1. Find a mentor. It’s like that Beatles song: How do I feel by the end of the day? Are you sad because you’re on your own? I got by with a little help from my mentors and you can, too. Friends are great for venting and decompressing from your day, but it’s crucial to have a mentor to help guide you through your professional career. I found a mentor early on during high school and she’s guided me through my teenage years, college and my desperate attempt at adulting. Luckily this summer, I found another mentor who navigated me through my workplace, connected me to others within my organization, and helped me branch out at Families USA.

  2. Make and maintain meaningful connections. Having a mentor is wonderful but don’t forget everyone else.Network with others and make it meaningful. As a public relations student and a general human being, one of my biggest pet peeves is networking for the sake of networking. It can feel transactional and disingenuous. Don’t think of how that person can advance your career, but rather if that person is someone you would want to build a relationship with. Do they have similar passions or interests? Do they work in your desired industry? Is this someone you wouldn’t mind having dinner with?

  3. Set boundaries for yourself. Especially when you are working virtually. It’s hard to not roll out of bed, grab your laptop, and crawl back under the blanket to do your work. But this behavior leads to low productivity with even more fatigue. The lines between work and leisure become blurred and suddenly you’re in your pajamas at 3 a.m. sending emails to your boss. I overcame this by creating a morning routine: wake up, make tea, get dressed in real-people clothes, and then walk to my desk and stay there until lunch. A real lunch. No shoving sandwiches down your throat during the five-minute windows between meetings. If you don’t take the time to take care of yourself, you will burn out quickly and if you get burned out, who’s gonna save the world?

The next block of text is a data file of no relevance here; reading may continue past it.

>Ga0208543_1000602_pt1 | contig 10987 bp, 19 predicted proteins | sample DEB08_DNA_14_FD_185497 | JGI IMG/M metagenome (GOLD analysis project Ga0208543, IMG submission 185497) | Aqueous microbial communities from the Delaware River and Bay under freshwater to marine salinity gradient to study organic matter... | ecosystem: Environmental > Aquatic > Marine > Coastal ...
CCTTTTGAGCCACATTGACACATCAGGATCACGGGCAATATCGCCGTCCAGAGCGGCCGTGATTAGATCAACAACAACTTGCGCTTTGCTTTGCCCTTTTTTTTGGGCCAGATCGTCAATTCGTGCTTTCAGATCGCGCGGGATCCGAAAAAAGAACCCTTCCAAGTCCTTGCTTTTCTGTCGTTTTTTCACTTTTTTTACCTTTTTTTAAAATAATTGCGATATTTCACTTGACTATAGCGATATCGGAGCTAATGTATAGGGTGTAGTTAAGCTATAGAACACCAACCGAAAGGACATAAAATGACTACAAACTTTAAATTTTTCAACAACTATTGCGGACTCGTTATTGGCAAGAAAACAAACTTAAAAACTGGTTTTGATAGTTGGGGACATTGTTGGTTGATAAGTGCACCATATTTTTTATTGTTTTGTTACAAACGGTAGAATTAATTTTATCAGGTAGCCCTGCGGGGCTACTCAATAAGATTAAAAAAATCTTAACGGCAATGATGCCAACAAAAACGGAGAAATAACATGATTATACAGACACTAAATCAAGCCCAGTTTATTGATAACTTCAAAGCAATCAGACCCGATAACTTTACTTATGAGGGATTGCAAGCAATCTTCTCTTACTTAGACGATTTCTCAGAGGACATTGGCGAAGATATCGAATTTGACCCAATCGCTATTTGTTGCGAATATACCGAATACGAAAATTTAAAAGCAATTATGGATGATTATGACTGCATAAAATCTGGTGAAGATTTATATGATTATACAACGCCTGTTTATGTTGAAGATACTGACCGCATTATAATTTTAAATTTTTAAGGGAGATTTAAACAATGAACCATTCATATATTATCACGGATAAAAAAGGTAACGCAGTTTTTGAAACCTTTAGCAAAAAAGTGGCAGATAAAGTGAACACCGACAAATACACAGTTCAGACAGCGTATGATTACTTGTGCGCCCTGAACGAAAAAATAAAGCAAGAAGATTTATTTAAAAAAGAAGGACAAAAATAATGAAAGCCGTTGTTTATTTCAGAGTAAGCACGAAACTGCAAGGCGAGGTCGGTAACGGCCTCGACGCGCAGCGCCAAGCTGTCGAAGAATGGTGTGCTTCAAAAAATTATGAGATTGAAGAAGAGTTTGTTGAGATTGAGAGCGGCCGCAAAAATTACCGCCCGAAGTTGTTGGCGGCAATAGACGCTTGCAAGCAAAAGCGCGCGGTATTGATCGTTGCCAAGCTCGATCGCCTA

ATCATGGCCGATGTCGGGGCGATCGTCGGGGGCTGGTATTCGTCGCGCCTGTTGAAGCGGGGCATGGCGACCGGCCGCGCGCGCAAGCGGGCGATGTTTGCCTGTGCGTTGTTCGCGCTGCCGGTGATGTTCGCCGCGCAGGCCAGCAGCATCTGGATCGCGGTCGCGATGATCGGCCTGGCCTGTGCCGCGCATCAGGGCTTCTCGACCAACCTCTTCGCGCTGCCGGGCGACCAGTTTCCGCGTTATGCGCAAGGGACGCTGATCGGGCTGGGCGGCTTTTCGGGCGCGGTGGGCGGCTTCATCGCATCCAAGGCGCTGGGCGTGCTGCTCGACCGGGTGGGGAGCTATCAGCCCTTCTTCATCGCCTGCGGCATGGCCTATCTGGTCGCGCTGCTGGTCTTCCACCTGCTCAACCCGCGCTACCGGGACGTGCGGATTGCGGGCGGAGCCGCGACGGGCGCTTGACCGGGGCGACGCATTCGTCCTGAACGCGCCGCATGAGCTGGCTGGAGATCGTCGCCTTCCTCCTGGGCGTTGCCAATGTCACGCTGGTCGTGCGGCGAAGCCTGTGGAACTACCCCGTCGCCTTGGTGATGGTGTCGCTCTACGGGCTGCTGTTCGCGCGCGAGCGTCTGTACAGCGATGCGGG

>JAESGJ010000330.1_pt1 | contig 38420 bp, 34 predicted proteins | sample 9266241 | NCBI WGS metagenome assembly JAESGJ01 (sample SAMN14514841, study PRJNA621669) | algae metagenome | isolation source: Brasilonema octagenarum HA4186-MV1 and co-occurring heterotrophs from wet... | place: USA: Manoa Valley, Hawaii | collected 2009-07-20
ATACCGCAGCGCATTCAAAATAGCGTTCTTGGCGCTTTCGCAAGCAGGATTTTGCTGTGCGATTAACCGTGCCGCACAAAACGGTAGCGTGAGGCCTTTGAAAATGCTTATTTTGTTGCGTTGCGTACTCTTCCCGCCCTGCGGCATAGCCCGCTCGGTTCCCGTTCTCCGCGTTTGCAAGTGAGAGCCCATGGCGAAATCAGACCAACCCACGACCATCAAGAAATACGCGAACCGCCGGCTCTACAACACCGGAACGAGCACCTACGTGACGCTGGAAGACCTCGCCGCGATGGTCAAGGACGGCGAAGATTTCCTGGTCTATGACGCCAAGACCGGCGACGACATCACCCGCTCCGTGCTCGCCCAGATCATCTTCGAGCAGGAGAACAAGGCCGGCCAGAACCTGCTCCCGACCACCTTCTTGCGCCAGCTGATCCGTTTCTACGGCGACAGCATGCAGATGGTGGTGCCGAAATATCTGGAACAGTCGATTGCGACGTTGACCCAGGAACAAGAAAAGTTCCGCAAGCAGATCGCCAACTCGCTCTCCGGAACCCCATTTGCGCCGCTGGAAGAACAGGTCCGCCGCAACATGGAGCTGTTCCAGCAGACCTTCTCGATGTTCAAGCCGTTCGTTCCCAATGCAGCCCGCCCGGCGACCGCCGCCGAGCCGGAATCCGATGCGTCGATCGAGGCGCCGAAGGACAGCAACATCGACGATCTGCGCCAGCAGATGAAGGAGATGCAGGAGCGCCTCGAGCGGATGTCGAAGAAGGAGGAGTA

4. Stay organized and communicate. Work, whether remote or in-person, can be overwhelming. I recommend having a planner or a Word document that can help you keep track of your projects and notes. Pro-tip: Make an assignment list and check it off as you go along. This helps keep track of your work while giving you a sense of accomplishment for the bits of progress you are making. And if you don’t understand an assignment? Ask for help! You’re here to learn and it will save everyone the heartache.

  5. Make yourself memorable. I remember being in a meeting and my managers started going on about old school hip hop. They assumed none of the interns knew what they were talking about, but I’d just seen Public Enemy live the previous summer and if you drive down my street any day of the week, you will hear me belting Wu-Tang Clan lyrics from my mom’s Toyota RAV4. I could have chimed in, but I chose not to. But here’s the thing: When you don’t say anything, you just blend in. The people you intern for could be your future employers or help you jumpstart your career. They won’t remember the quiet intern from Random University, but they will remember the person they geeked out with.

  6. Work hard, but don’t forget to play hard. Seriously. Get off your computer and go do something. When was the last time you saw the sun?